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Hiawatha and the Noble Savage Attendance register Revision Revise last week’s lecture on Native Americans; what can we remember about them? - Largely wiped-out by European aggression within just a few hundred years of European arrival; 100% of the population in 1492, in 2010 0.9%. - not all of one coherent race; a group of tribes living often very separate very different lives. Some were hunters, others were agriculturalists - family units very different from European model; a horizontal society where European’s favoured a vertical society – a factor that is affected by nomadic, unsettled tendencies and the facts of communities being small and self-sufficient. A shared, commune-like family environment is more suited to such lifestyles than a family-centred, hierarchical lifestyle. - lack of written language; no horses, no carts, no roads, no trade: no need for written language - nonetheless, they did develop something like a literature; a body of aurally transmitted tales that exist somewhere between the genres of religious writing, mythology and folklore NB; because these stories were never written down by the Native Americans they were always in a state of change; never settling down into one accepted version. This also meant that any versions that we read of Native American stories will be mediated by westerners and/or western intrusion into North America. - The first we read were not made until the early nineteenth-century; 400 years after European arrival, two hundred since the Europeans had begun their North American project. They were often made by Christian missionaries; those people who naturally spend most time with the indigenous population in the early days, and who had obvious agendas when transcribing Indian stories. What would this result in? - Stories infected with biblical English; the tone and syntax of the King James Bible. - Some elements left out; things of a sexual or scatological nature that might seem uncouth to the nineteenth-century religious mind. - Some parts would be changed in an attempt to make religious sentiment accord more closely with English, Christian religious sentiments. We should also remember that these aurally transmitted would be performed; sung and danced – many elements of their telling would be lost in transcription. Introduction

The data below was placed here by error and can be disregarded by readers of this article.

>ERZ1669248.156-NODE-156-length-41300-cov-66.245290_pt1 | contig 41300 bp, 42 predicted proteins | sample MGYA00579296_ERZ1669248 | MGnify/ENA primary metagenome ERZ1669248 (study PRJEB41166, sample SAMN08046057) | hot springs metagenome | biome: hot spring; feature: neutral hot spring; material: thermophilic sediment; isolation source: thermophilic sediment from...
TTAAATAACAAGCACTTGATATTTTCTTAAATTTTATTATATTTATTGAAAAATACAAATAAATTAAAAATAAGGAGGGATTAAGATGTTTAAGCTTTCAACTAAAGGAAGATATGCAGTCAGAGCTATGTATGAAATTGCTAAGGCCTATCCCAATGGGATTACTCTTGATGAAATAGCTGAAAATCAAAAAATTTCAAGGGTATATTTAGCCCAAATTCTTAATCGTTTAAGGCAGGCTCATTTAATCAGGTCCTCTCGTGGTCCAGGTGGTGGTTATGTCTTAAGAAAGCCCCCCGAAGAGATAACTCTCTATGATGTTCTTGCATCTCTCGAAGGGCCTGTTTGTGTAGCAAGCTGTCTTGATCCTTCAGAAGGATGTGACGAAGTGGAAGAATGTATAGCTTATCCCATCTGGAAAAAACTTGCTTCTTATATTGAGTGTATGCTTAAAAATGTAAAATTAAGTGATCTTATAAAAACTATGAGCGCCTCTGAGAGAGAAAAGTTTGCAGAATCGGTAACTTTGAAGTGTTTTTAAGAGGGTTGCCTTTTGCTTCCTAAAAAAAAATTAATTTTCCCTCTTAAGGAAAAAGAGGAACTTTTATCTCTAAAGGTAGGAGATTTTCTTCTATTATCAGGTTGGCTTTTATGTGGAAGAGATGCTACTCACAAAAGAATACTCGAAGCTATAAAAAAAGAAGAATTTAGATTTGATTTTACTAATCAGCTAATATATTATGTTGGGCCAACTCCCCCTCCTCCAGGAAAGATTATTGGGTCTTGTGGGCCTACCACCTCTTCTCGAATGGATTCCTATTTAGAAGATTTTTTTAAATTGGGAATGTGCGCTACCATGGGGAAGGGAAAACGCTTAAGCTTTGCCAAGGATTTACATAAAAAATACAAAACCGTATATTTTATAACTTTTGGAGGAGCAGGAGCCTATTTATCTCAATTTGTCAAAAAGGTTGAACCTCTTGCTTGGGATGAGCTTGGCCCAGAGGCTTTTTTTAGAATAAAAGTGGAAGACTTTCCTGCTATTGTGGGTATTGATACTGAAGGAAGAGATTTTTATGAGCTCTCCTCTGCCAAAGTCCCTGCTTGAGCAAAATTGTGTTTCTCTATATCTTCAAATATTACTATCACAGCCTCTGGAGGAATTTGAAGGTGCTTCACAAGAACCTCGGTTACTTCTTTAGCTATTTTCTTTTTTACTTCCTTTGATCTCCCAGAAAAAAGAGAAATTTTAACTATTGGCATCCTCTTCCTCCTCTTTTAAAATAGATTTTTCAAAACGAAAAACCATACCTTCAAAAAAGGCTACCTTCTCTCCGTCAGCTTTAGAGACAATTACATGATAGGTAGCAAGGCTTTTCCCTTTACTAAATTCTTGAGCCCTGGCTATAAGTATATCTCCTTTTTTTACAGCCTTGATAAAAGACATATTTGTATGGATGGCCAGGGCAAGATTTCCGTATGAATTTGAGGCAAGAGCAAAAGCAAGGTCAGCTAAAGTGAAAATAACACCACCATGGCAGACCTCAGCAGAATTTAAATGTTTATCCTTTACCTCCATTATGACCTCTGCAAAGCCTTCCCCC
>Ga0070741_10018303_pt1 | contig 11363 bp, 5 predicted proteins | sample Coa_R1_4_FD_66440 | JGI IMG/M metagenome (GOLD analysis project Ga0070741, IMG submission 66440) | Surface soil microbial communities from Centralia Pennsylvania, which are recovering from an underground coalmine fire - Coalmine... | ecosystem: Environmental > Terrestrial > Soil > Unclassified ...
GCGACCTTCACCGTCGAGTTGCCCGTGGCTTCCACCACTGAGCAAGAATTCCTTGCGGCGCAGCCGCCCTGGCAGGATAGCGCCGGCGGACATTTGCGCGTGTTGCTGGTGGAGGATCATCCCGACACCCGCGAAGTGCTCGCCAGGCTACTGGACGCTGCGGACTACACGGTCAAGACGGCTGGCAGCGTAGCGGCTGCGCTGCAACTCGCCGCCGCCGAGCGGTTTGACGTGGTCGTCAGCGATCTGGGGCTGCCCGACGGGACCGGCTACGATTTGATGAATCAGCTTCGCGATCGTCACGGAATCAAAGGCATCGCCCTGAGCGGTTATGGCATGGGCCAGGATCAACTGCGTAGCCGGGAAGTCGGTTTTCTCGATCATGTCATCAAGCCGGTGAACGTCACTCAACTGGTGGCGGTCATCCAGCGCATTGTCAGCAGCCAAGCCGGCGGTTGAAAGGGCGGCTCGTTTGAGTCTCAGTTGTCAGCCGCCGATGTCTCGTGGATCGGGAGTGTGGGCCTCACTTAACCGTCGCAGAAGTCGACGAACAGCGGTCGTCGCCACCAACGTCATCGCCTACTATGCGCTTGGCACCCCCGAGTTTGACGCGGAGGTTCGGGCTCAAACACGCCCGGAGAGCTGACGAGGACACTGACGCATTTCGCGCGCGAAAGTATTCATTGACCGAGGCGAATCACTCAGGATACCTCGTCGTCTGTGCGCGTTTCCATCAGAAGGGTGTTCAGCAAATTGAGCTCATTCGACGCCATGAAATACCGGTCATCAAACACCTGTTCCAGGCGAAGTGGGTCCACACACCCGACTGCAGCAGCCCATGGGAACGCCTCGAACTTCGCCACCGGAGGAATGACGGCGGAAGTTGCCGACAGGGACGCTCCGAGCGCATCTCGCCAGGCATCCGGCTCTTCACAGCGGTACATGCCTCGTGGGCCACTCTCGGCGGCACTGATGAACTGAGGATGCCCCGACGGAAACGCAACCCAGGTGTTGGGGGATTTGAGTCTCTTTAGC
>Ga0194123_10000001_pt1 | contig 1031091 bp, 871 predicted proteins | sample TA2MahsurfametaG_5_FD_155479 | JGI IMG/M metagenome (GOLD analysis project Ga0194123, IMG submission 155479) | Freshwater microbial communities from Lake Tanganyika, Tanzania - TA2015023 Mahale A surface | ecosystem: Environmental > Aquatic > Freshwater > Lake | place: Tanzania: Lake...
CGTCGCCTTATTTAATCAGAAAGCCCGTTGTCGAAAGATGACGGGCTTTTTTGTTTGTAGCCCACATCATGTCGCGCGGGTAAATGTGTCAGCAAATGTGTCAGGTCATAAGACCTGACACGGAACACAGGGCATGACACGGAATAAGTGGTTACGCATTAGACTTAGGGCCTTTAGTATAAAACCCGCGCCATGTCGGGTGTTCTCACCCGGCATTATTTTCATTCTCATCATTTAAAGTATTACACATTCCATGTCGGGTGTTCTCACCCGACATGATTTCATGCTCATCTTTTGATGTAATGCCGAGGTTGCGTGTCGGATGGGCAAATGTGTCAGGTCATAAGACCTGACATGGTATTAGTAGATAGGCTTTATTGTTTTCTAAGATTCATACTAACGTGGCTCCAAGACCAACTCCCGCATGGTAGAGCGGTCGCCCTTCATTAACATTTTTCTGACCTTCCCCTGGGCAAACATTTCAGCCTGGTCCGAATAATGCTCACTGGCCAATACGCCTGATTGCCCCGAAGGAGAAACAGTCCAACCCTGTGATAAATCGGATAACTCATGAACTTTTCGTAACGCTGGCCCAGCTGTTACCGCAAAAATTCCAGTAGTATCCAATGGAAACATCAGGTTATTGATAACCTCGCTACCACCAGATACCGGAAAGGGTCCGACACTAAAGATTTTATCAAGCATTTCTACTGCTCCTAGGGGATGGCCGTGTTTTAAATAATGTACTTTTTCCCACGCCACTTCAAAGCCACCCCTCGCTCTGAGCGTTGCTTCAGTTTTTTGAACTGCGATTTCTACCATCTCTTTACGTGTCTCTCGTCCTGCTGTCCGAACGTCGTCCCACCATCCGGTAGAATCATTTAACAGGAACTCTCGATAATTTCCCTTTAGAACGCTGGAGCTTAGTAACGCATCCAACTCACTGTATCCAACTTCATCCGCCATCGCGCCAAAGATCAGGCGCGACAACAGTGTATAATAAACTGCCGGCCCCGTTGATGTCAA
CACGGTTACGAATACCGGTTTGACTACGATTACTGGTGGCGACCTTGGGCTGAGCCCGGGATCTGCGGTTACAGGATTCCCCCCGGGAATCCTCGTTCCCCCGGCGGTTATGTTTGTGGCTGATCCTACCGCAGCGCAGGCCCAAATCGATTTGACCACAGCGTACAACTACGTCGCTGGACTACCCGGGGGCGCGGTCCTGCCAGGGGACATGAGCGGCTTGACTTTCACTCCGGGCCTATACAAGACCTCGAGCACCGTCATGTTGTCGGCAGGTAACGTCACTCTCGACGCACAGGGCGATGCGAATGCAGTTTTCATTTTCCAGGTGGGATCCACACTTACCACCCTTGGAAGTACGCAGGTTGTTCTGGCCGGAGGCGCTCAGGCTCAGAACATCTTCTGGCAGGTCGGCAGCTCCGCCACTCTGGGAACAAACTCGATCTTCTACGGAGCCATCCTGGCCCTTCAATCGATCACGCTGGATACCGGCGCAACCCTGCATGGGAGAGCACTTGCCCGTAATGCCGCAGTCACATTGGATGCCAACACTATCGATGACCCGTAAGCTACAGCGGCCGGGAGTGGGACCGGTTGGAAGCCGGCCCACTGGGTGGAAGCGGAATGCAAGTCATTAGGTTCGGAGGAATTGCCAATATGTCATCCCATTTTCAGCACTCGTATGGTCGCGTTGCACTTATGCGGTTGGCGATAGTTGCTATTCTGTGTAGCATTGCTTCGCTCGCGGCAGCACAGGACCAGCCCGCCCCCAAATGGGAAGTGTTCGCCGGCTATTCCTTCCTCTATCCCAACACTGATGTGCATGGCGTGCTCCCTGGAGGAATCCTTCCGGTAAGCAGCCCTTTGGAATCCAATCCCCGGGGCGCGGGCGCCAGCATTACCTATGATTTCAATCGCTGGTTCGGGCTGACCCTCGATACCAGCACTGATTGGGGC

2 This term we will spend some time doing something slightly different from the typical chronological study of the period – in some sessions, like today’s, we will look at art from a later period that reflects on the period we’re studying. We will read such productions with an eye both on what they tell us about our period, the primary subject matter of this course, and for what they tell us about later conceptions of our subject matter. We will read such texts, then, as both history and historiography. Today we will read a section of Henry Wadsworth Longfellow’s Song of Hiawatha (1855) with a view to understanding nineteenth-century conceptions of the Native American – particularly in reference to the idea of the ‘Noble Savage’, a controversial idea of the period that has been both derided and greatly influential up to the current period. The Noble Savage The idea of ‘The Noble Savage’ is central to nineteenth-century depictions of Native Americans. The phrase was first coined by the English 18th-century poet John Dryden and is essentially oxymoronic. What does noble mean? - Morally good, strong, brave &c. Also, however, refers to aristocratic lineage – means that a person is of the ruling class, with all the luxuries and refinements of such a position. What does savage mean? - In a state of nature; uncivilised – removed from all of those beneficent luxuries that membership of a noble caste can gain one. The ‘Noble Savage’ is, then, the, to the 18th-century mind, the surprising figure of an uneducated, primitive human who is nonetheless imbued with the sentiments and morality of an ideal aristocratic European. Alexander Pope encapsulates the 18th-century position of the noble savage in his poem Essay on Man, where he describes the Native American: Lo, the poor Indian! whose untutor'd mind Sees God in clouds, or hears him in the wind; His soul proud Science never taught to stray Far as the solar walk or milky way; Yet simple Nature to his hope has giv'n, Behind the cloud-topp'd hill, a humbler heav'n; Some safer world in depth of woods embrac'd, Some happier island in the wat'ry waste, Where slaves once more their native land behold, No fiends torment, no Christians thirst for gold! To be, contents his natural desire; He asks no angel's wing, no seraph's fire: But thinks, admitted to that equal sky, His faithful dog shall bear him company.